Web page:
The Courier News from Blytheville, Arkansas on June 26, 1953 · Page 12
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The Courier News from Blytheville, Arkansas · Page 12

Blytheville, Arkansas
Issue Date:
Friday, June 26, 1953
Page 12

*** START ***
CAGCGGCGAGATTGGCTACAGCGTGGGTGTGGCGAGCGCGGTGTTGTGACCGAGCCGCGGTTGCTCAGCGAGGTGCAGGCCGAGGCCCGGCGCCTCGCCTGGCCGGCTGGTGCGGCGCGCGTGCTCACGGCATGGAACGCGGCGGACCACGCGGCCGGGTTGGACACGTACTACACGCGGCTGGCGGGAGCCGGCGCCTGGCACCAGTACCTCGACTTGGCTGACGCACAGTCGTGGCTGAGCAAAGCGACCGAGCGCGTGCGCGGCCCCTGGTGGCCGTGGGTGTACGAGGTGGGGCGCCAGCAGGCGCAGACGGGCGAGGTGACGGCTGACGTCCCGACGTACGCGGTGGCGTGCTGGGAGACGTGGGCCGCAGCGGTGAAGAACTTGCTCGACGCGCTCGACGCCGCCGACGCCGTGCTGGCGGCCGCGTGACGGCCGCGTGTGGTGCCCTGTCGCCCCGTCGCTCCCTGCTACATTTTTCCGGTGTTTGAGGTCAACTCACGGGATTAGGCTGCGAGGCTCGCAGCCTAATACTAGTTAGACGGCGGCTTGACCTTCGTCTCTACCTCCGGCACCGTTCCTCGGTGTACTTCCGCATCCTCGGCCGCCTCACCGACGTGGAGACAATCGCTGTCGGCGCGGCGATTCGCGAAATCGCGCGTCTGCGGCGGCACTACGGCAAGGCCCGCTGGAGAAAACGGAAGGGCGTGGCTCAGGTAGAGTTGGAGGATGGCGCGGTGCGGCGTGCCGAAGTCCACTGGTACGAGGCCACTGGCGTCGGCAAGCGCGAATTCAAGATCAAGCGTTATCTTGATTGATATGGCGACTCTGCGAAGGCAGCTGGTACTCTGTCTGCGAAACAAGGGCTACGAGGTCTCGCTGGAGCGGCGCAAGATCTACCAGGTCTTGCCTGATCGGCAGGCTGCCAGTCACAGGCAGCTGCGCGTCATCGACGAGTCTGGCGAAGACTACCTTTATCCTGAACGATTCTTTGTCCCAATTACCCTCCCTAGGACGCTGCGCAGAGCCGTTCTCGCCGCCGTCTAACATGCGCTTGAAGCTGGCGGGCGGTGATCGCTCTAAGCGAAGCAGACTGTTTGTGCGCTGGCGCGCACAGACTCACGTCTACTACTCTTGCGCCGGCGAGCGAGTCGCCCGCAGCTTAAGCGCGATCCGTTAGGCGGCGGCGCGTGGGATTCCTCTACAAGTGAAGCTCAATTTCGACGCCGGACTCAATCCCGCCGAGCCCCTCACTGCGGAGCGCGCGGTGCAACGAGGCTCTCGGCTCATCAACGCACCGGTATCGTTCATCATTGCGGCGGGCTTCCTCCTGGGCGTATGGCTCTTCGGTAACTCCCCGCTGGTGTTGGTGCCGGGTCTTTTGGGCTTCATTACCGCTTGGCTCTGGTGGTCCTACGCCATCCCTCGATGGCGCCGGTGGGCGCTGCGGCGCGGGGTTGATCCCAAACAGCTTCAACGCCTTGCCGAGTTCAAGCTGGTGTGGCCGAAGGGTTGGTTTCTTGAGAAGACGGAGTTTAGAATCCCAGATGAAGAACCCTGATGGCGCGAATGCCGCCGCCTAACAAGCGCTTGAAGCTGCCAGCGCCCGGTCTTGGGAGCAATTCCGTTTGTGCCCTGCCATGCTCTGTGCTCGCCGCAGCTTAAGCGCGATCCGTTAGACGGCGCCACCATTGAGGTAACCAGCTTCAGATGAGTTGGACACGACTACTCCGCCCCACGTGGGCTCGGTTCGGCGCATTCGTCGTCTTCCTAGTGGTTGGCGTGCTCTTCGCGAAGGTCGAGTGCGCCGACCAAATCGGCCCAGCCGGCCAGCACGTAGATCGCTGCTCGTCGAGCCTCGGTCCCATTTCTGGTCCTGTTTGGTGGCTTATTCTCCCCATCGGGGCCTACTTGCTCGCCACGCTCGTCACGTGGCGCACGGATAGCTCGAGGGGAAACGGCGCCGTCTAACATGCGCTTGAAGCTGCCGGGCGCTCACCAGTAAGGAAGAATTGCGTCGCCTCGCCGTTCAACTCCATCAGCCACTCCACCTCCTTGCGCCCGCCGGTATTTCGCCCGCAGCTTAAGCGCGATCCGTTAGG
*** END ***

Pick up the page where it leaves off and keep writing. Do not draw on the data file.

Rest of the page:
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BLYTHEVILLE (ARK.) COURIER NEW! FRIDAY, JUNE 26, 1958 Opinion, Weather Farm Policy Factors Nation s Farmers Appear to be Edging Toward Trouble By OVID MARTIN and DON WHITEHEAD WASHINGTON (AP) — The two most unpredictable tlements in the battle over a new farm program are the weather and the now-silent voice of public opinion. Either could have a potent influence in the fight. They are factors which cannot i years—trouble he hasn't expcri- be ignored in any speculation about I cured since before World War II. exports have dropped from four* billion dollars to about three billion during the past year. Part of this is due to government cutbacks on its foreign aid programs. Foreign countries thus have fewer dollars to spend. When he testified recently be- j /"*-. n\/r\r*rt4-In »* fore a House group. Short save V* Q/7 f WCCfC/Ofl this outline of how his office will try to expand foreign sales: PHILADELPHIA ttV-The Mftho- "We plan .to put more conimod- dist church opened a worki-v/idr* ity marketing men abroad, in :in ! convocation on evangelism hen' to- Methodists Open Big the kind of farm program to be written by Congress when the present fixed high-support laws expire next year. So far, there's been little Indication that the general public, which consumes the farmers' products, is choosing up sides in the conflict over fiexd prices vs. flexible high-support farm price . props. But it could happen should people become aroused as they did against the potato support program a couple of years ago. More recently there has been some grumbling over heavy government buying of butter, cheese and dried milk to support prices of these products. Surplus* In the case of potatoes the federal government had this crop under acreage control. But farmers increased potato yields per acre to Farm prices are down,but farm costs have not declined correspond ingly. The farmer's share of tlu consumer dollar spent for food anc fiber is at the lowest level since 1941, just before the war boom lifted him into his greatest period of prosperity. . Not Deep Trouble He isn't yet in deep trouble, but the trend in that direction has been so steady as to sound alarms in Washington and in the farm country. Many people recall vividly the bleak days of the '30s that came after a farm depression. Secretary of Agriculture Benson thinks the way to reverse this trend is to use a flexible price support system to encourage crop production shifts. This would be tied in with efforts to find new farm markets, cut farm costs, and increase the purchasing power of the dollar. record-breaking heights through generous use of fertilizer. Then! Benson's opponents argue the an- they dumped the surplus on the .... . . * . government at a heavy cost to tax payers. Tha market couldn't absorb the ' supply. Tons spoiled. Neither law . makers nor farmers could argue effectively against the public's outcries, and the potato price support program was knocked in the head. The weather can go a long way to make or break the administration drive for a flexible system of price supports lor basic crops such ss wheat, corn, cotton, rice, tobacco and peanuts. These crops are now supported under law at 90 per cent of parity. Parity is a return estimated to be fair to both the farmer and consumer , Up to this time, the weather appears to be on the side of the Eisenhower administration's arguments against continued rigid high- price supports. The prospects are for good crop weather — which would mean more surpluses piled on surpluses carried over from last year's bumper crops. Wheat Mounts Up The Agricultural Department already is a bit frantic trying to fiod storage for wheat and corn surpluses on hand and in view. They are piled in bins, warehouses, old hangar sheds, and even ships. And in these .surpluses nve the eeeds of public discontent over the present farm program. The department has slightly more than three billion dollars tied. up in farm surpluses. This investment may well approach five billion by the end of the 1053 marketing year if crops turn out well. This would be nearly a billion dollars more then the previous peak reached shortly before the Korean War The larger the surpluses, the | greater is the danger of heavy lax- j payer-financed losses through deterioration and sale at less than cost. | A bad crop year would strength- ' en arguments for continued fixed ! high supports. In bad times, the nation would be fortunate in having surpluses for human and anunai consumption. ; "Reasonable" Surpluse ' (Editor's Note: Martin and Whitehead, writing their storj from "Washington, apparently became so engulfed in red tape they couldn't see the sun shining . .". the bright, hot sun which currently Is laying waste to untold thou- : sands of acres of cropland.) The present farm program was , designed to keep a reasonable sur- i plus of grains and other st.ornble products on hand in case of prolonged drought or war emergency. But some surpluses have climbed beyond the point many consider reasonable and are embarrassing , the government and fanners alike. I The wheat surplus is around GOO j million bushels, the corn surplus ' about 800 million. Good growing ) weather will boost these totals, j But despite such bountiful farm '. production, the farmer has been • edging toward trouble for two i swer to the farm problem is not in cutting down on production or tampering with high-price supports. They see in surplus production a sign of healthy agriculture—and contend the nation should have surpluses as a backlog. They argue the cost of these surpluses .is not too great a price for Ihe taxpayer to pay for assurance of abundant food and fiber., They also argue that the factory worker is getting more food for one hour of labor today than he did in 1939, or in 1929 betore the inrm program started. A chart from the Department of Agriculture supports this argument. It shows one hour of factory labor in 1929 bought .4 loaves of bread—but now buys 10.4 loaves; 7.8 pints of milk against 13.8 pints now; 2.6 pounds of bacon today or exactly twice the amount it would have bought in 1929. Other comparisons between 1929 and 1953: Steak 1.2 pounds against. 1,5 sounds; 1.1 dozen eggs against doxen; 17.7 pounds of potatoes against 21.9 pounds; 1.3 oranges igainst 3.3 doxen. But the big problem facing Benson Is how to dispose of surpluses. Most farm and administration eaclers sec the foreign market as Jie logical outlet. Benson has set up an advisory group on this prob- em and has raised the department's foreign agriculture service ,o a ne\v position of- authority and Arkansan Heads Office This office is headed by Romeo E. Short, who has begun his work Facing Ihe fact Ihnt U. S. farm effort to open up, or keep open, our export markets. These men will inform foreign buyers about the special advantages of our improved commodities. They will endeavor to convince foreign officials of the need for making dollars available for U. S. products , . . "We shall explore the possibility of using more of our agricultural clay wi'-h a Uvo-fold purpose. First, to commemorate the #JOth ftnnlvt'iviiry of the birth of John W.'Jf'V, British born founder of she denomination; And M-rond, to launch a nation- wirip OwUi^fiistic campaign by : J( >m<- 40.00!) Me'hodist churches to win 250.000 ni""-v members. Some 5.000 Methodists from scat- surpluses abroad, where United j toird f-K-nons of the globe were on States agencies are now spending i h;: mi for the opening session. The dollars. • j mcctir.s \vill be climaxed by a mass "At the same time, we realize j rall - v ra F ™nklin Field Sunday, that foreign countries must have I riurm " whl( .' h . 1 - 000 Persons from an opportunity to earn dollars if j th<> f j »il»aplphia area will bf they are going to buy our commodities without foreign aid." There is considerable pressure, too, for the United Slates to adopt a two-price system for exports— one price on the domestic market, under price supports, and the other price seeking its level in world I competition on the export market, j coi^n^/Chu^chS of^risT'mlhe ! Some farm leaders think a more J u. P. A. ; G. Bromley Oxnaiii ofj determined effort must be made in! Washington; Arthur J. Moore of At- this direction in order to prevent j lanta, Ga., and Ivan Lee Holt of St. miueci into tiic church. Bishop W. Engie Smith of Oklahoma City will preside at Sunday's sesxidii. Sixty thousand Methodists are expertcd to be on hand. Among thf. 1 principal speakfir. will he. four prominent Methodist Bishops—William C. Martin of Dallas, France Must Name Premier PARIS (ft 1 )— Joseph Laniel went betore France's parliamentary lions den today, a.sking the National Assembly for permission to head his nation's I91h postwar government. Unlike his four predecessors, he .spoke briefly and offered no specific solutions to the mammoth problems facing the country. Because the Assembly already has turned down four would-be Premiers, Paris newspapers likened Laniel to the Biblical hero with the similar name. Following his speech, the Assembly adjourned for party meetings amid unofficial speculation that Laniel would receive parliamentary approval. It was generally conceded that at least 340 of the legislators finally would bow to the pressure of France's acute financial crisis, lack of progress in the Indochinese war and need for French representation at the impending Big Three Bermuda conference, and would vote for his confirmation. Only 314 votes are necessary for investiture. Soviet Russia and her Communist tellites from dominating the farm market in Europe. Controls Forming Unless surplus production is controlled by shifts in production, Benson says production and marketing controls are, the only way out. This would be an unpopular move with farmers in most commodity fields. Besides, Eisenhower's campaign Army Shuts Down More Insialafions WASHINGTON (/Pj—The economizing Army plans to have .seven fewer replacement training centers in , operntion by Jan. 1. pledge was to move away from I federal controls. U-announced yesterday that six will be closed and two more merged. Louis. Political leaders are waiting to see if Benson dares the political Training centers to be closed are those of the Signal Corps at Camp nsk of invoking such rigid controls San Lu ,., obj CMf Ql ,, rt! ,,._ over the 1954 wheat crop, which nU]s(e] . c Replacement Center he has said he must do if llus at FL Ln , v Chemical Corps at Ft, Mt-CIcUan, Ala.; Transportation Corps at Ft. Eustis, Va., Engineer Corps at Ft. Belvolr. Va.; Field Artillery at Ft. Sill, Okla. The military Police and Signal Training Centers at Camp Gordon. Ga.. nve in be consolidated. ' year's wheat crop looks as good on July 1 as it does now. Unless he finds a way out, present law would require him to invoke controls designed to cut the 1954 wheat crop by 20 to 30 per cent. He could sidestep the issue by setting aside the controls on the grounds of national interest. Or lie could support a change in farm law allowing larger reserves before controls are put into effect. As yet, Benson lias shown no Indication of backlrac*in K . L , . f Growers court reject r-overnm™, ^ . p quotas by a two-thirds vote in u I of „„, , f . „ '• national referendum. In this event, " government's price Camp Sun Luis Obispo is being Wheat Starts To Pakistan WASHINGTON (/P)—The first installment of a million-ton gift of wheat from the U. S. starts for Pakistan today. President Eisenhower yesterday signed into Jaw the bill making the Brant, out of surplus stocks bought by the government. He said, "our sincere hopes for peace and prosperity go with this grain." The "Anchorage Victory" sails from Baltimore today with about 9,600 tons of wheat, the first package of the amount authorized by the legislation—up to one million tons. Congress took only 15 days to complete action on the President's request for emergency supplies to avert famine in drought-stricken Pakistan. posed him. And that's the reason the ' support rate for wheat would drop from $2.20 a bushel to about $1.25 a bushel. This sort of price would wpather and public opinion may be )e no Republican asset in the j Ihe deciding issues in writing the j arm belt in next year's election. {forthcoming farm program. On the other hand the wheat j control issue and the further accumulation of surpluses with pool losses financed by taxpayers could—as it did in the case of Ihe potato program—whip up public opinion on Benson's shir- even though wheat fanners op. AMA Blasts Ad Policies CHICAGO UP) — The Journal of the American Medical Association throw ;\n editorial haymaker today at radio and television programs that f pat ure stethoscopes, white coats and medical claims in advertising. The Journal said It has received many complaining letters from phy- ficians and others who "assert this is a cheap attempt to mislead the audicnce-s into believing that the claims have been proven medically." LEADS RENCH FORCES— Lt.-Gen. Henri Navarre is the new Commander-in-Chief of French Union forces in Indo- China In the battle with the Viet-Minh Communists. The 55-year-old generaj was the leader of resistance forces'dur- ing the Nazi occupation of France, and had been serving as Chief of Staff to Marshal Juin at SHAPE headquarters. "Symphony In Mud" The Cristo Rey church, in Santa Fe, N.M., often Is referred to as "symphony in mud." It is claimed to be the largest adobe structure in the southwest and one of the largest in the world. SCHOOL PROPERTY FOR SALE Leachville School District No. 40 proposes to sell, to the highest bidder, for cash, certain school property as follows: The property known as the Box Elder School situated at N. W. corner of N. W. Vi of S. E. U Sec. 29-T16N-R9E of Miss. Co. consisting of 2 acres more or less and all buildings and improvements thereon. Sealed bids will be received until 7:30 p.m. July 7, 1953 at which time all bids will be opened in the Superintendents Office. All bids should be mailed or delivered to Leachville School District No. 40 in care of the Superintendents Office, Leachville, Ark. Envelopes should be marked "Bid For Box Elder Property." The Board ol Directors reserves the right to reject any or all bids. Leachville School District No. 40 By Norman Bailey, President Louis Weinberg, Secretary 8M 73 'Slim' Rhodes says: "I'll See You Soon with 'FROSTY'" Pay y o n r Courier News carrier boy to- ;-"/ morrow. 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FoHowmg is a Brief Description of the New low Cost- Hospital Plan for Groups & individuals. H-01 - M-02 - PHfiO FA ROOM AM) HOARD AND OTHER EXPENSE $10.00 1st diiy in hospital M.DO 2nd day in hospital M.OO 3rd day in hospital 11.00 .Ith day in hospital 1 1.00 5th day in hospital M.OO (ilh day in hospital 1-1.00 7lh day in hospital I'M'S A MINIMUM OF , SI0.00 per day | for next fl.'i days, a total of SI033 Room allowance for 100 days. 5103.00 Fii-sl week in hospital OTHER EXPENSE ?25.00 Ambulance 250.00 Surgical Benefits 20.00 Emergency Treatments 2500.00 Polio Benefits 900.00 Cash Advance 150.00 Maternity 60.00 Each additional child 150.00 Doctor calls Home, Office or Hospital 1. X-ttnYs, I.ahnralory. etc., Hospital IV.nolHs arc payable without beliiB u brd patlrnt. Z. Tiiys for surcer.v performed in Home, Doctors Office us \vrll as Hospital. S. Pays full bcnclil regardless of an.v other coverage, Incliulm^ Workman's Compensation and Employers Hcneflts. 4. 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